Freeman Health System hosts the pre-surgery education class. It targets areas like the quad muscles.

“A lot of people when their joints get in bad shape, they stop moving, they lose strength. They can’t do things that they normally do on a daily basis. So this helps promote strength you know, a stronger body is going to move better move easier than an a weaker atrophy body and so this kind of promotes that,” said Richardson.

The class is set about a month ahead of time. And it’s not the only pre-surgery strategy for knee patients. A couple of weeks out, an Iovera procedure can isolate the nerves affected.

“It deploys a little pin drop of nitric oxide down to that nerve root. And what that does is it freezes that nerve for up to three months helps tremendously with the nerve pain that you’re having,” said Richardson.

So it both minimizes your pain now and helps with your recovery later.


KODE Medical Focus: Memory Loss Part 2

JOPLIN, Mo. — Last week, we looked at memory loss associated with aging — and what folks can do to minimize the effects. But simply getting older isn’t the only cause. Action 12’s Gretchen Bolander reports in tonight’s KODE Medical Focus.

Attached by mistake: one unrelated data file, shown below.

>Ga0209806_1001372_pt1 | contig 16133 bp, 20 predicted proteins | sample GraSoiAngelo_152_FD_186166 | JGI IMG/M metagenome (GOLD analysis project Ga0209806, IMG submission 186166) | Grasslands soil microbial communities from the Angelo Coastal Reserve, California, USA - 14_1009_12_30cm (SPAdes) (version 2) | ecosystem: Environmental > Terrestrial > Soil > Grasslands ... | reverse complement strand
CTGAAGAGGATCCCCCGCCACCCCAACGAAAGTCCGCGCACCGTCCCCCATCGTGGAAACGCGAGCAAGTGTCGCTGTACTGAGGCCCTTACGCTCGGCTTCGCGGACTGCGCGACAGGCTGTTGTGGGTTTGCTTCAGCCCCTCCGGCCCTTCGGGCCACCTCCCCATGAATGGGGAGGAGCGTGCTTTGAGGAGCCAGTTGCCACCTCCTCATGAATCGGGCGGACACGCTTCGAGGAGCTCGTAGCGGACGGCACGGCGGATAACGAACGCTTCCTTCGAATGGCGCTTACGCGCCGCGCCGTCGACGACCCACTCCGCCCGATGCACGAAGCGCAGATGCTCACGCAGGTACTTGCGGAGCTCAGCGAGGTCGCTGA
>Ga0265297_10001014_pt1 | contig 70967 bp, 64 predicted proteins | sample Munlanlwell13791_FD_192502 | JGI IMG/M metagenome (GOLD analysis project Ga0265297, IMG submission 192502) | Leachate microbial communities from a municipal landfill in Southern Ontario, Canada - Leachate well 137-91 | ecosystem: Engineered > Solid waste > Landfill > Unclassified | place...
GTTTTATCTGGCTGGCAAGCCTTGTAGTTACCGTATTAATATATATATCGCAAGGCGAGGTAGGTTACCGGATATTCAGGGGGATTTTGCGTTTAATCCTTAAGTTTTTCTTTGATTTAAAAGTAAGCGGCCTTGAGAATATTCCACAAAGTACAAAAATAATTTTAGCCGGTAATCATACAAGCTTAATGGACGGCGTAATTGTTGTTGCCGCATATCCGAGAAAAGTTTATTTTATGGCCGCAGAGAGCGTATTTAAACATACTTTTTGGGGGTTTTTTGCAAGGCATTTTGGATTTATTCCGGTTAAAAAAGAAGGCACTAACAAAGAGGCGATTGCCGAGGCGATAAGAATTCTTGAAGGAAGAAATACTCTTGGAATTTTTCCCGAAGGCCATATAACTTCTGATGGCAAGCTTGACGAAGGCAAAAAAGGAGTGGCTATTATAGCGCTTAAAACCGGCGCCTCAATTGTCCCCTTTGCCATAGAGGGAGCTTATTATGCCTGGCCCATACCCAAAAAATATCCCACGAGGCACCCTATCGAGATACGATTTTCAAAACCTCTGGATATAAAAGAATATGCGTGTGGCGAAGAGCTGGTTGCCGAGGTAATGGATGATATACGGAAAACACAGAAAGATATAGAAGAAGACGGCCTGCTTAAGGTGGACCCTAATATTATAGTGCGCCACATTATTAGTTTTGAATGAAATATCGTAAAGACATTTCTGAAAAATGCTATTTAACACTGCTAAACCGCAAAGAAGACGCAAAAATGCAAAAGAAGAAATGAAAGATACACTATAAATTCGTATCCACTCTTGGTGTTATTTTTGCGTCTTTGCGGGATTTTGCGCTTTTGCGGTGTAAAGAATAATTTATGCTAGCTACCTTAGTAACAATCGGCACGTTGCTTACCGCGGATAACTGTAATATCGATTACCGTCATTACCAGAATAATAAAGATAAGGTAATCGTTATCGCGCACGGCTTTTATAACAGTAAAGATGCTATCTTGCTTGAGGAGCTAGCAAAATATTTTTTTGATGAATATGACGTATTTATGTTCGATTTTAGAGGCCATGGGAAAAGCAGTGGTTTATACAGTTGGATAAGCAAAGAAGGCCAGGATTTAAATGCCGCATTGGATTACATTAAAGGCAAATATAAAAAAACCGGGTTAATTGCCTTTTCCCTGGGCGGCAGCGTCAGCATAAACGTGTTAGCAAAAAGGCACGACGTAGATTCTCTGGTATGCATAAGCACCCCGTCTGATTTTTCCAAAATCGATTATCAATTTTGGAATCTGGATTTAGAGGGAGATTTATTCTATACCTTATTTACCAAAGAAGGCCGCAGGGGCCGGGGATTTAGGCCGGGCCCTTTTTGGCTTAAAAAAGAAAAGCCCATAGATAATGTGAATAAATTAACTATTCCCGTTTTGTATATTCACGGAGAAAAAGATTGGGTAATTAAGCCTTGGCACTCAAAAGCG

“It can be related to mental health diagnoses such as depression, anxiety, schizophrenia, bipolar, any form of trauma. It can also be caused by substance use over time,” said Kimberly Hammonds, Nurse Practitioner.

Even stress can trigger memory loss.

“When you get in stressful situations, whether it’s finances, your medications, you’ve got medical illnesses going on family issues, it can all play a factor on your memory,” said Hammonds.

But there are ways to minimize the impact without medication. That starts with exercise – at least 2 1/2 hours a week. Also watching what you eat.

“Healthy diet, abstaining from substance use, getting plenty of rest,” said Hammonds.

8 hours a night. And keep your mind active.

“Games for your brain, working word search puzzles, getting outside,” said Hammonds.